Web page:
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Time-correlation-based regression of the geomagnetic field from archeological and sediment records

Abstract : We propose two ensembles of geomagnetic field models spanning the last three millennia: COV-ARCH is calculated using all available archeological artefacts and volcanic lava flows; lake and marine sediment records are added to this data set to build COV-LAKE. Given the sparse distribution of archeomagnetic observations and their associated large uncertainties, the recovery of magnetic field changes from such data is an ill-posed inverse problem that requires assuming some prior information. This is usually performed by imposing arbitrary regularizations in space and time. Instead, we construct the prior knowledge entering the objective function to be minimized from spatial and temporal statistics of the geomagnetic field, as available from satellites, ground-based observatories and paleomagnetic measurements, and validated by numerical geodynamo simulations. Our approach relies on the projection of model coefficients onto temporal cross-covariance functions. We show with synthetic experiments that the dispersion within the ensemble of solutions provides a coherent measure of the model uncertainties. Gauss coefficients inverted from geophysical records compare satisfactorily with those deduced from the independent database built upon historical and observatory records. A posteriori model errors are reduced when incorporating sediment records; they logically increase towards decreasing length-scales, indicating that a partial information is available up to a spherical degree 4-5. Such models and their associated uncertainties are suited to be used as observations in geomagnetic data assimilation studies. Our results advocate for an approximately constant dipole decay since ≈1700 AD, preceded by an era (going back to 1000 AD) where the dipole trend is weak, possibly slightly positive. We observe in both hemispheres, at both low- and high-latitude, persistent patches over the past 3000 yr. We also confirm a westward drift of flux patches at the core-mantle boundary at a speed of about 0.20 to 0.25° yr-1. Despite the sparse data distribution in the southern hemisphere, the South Atlantic Anomaly appears in both ensembles of models around 1800 AD. A similar low-intensity event seems to have appeared below the Indian Ocean over 600-1400 AD. Both global models are in general good agreement with regional master curves, though filtering out some of the centennial oscillations.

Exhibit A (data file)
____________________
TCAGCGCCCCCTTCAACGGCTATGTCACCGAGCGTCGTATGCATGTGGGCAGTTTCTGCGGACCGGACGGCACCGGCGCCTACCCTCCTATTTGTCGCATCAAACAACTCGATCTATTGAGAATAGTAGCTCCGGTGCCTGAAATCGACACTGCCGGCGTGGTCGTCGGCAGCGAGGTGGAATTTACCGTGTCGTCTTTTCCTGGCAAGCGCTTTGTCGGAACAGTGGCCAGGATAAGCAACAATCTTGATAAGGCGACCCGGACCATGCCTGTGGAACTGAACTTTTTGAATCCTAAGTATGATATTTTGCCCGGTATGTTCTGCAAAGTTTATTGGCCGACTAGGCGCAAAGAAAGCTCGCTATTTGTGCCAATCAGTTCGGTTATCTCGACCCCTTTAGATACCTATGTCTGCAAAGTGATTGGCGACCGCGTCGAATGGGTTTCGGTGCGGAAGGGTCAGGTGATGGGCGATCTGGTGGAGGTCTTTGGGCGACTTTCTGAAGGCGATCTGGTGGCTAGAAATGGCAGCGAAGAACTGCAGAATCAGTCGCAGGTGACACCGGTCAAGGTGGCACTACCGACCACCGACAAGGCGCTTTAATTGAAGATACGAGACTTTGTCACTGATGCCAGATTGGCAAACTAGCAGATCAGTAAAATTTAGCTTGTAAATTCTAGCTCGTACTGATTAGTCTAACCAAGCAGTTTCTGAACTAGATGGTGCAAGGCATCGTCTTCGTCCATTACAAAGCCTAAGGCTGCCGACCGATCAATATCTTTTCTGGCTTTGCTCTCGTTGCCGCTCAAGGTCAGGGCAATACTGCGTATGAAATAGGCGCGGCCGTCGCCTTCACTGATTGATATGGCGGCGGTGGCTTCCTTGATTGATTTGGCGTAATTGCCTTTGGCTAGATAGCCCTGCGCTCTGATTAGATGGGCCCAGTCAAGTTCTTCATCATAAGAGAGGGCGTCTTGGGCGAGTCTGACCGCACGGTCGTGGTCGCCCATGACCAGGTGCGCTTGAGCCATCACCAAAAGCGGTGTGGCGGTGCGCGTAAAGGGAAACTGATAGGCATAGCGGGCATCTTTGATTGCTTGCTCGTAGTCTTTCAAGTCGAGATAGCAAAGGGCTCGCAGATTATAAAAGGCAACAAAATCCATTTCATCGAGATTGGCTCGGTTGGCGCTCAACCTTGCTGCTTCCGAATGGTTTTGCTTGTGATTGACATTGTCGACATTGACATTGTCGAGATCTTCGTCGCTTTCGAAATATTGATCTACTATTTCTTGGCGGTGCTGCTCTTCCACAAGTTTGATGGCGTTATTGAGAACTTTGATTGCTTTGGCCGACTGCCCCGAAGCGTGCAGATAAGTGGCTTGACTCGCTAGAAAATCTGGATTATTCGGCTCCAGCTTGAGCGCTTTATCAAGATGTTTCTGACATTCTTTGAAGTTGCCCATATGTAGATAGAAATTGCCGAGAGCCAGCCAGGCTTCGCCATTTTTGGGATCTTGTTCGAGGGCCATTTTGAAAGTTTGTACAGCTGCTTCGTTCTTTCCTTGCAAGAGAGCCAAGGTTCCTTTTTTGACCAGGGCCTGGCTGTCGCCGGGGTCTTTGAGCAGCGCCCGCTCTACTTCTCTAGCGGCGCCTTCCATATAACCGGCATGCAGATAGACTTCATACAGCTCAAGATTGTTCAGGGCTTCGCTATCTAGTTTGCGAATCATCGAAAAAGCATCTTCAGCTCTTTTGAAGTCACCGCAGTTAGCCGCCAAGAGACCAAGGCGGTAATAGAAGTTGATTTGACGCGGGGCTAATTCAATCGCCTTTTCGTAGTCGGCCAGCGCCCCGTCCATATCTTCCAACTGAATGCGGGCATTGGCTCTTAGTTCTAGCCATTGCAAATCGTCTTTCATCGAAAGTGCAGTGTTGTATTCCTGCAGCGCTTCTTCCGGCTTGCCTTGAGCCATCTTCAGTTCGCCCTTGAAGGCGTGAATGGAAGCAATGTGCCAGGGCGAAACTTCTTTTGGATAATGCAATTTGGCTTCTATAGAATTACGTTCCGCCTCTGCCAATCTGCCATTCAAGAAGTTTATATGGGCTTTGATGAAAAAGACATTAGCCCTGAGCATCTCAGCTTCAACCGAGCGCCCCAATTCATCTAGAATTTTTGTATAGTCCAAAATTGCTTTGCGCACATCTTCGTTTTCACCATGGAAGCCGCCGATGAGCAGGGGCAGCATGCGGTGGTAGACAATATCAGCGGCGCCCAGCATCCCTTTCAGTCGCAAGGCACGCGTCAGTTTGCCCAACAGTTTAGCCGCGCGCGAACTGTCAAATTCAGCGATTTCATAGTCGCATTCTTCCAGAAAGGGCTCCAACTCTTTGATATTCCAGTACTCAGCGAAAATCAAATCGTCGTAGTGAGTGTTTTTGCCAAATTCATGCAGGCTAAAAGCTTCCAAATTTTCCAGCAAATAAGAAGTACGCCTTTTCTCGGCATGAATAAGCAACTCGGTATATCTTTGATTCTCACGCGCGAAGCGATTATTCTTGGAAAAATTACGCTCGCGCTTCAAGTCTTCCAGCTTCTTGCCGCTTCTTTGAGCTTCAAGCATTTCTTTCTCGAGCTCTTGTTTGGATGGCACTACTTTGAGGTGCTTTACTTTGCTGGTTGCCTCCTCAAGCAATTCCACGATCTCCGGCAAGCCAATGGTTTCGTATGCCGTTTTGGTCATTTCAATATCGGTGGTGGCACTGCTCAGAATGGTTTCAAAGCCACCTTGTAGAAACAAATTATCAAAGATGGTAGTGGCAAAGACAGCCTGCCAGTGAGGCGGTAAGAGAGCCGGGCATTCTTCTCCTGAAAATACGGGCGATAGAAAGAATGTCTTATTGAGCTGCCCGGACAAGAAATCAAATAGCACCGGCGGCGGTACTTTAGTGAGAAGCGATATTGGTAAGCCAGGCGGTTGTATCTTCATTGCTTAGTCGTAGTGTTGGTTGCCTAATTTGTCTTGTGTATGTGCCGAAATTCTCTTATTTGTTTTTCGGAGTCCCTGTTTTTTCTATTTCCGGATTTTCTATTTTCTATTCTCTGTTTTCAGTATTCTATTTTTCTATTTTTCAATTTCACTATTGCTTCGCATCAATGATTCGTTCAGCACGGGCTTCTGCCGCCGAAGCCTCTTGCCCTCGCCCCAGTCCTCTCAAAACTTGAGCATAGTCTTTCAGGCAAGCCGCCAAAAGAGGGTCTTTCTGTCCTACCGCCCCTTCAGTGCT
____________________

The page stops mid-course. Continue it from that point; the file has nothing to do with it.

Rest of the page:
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Submitted on : Tuesday, May 10, 2022 - 3:14:04 PM
Last modification on : Thursday, May 12, 2022 - 3:19:36 AM

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G. Hellio, N. Gillet. Time-correlation-based regression of the geomagnetic field from archeological and sediment records. Geophysical Journal International, 2018, 214, pp.1585-1607. ⟨10.1093/gji/ggy214⟩. ⟨insu-03663863⟩

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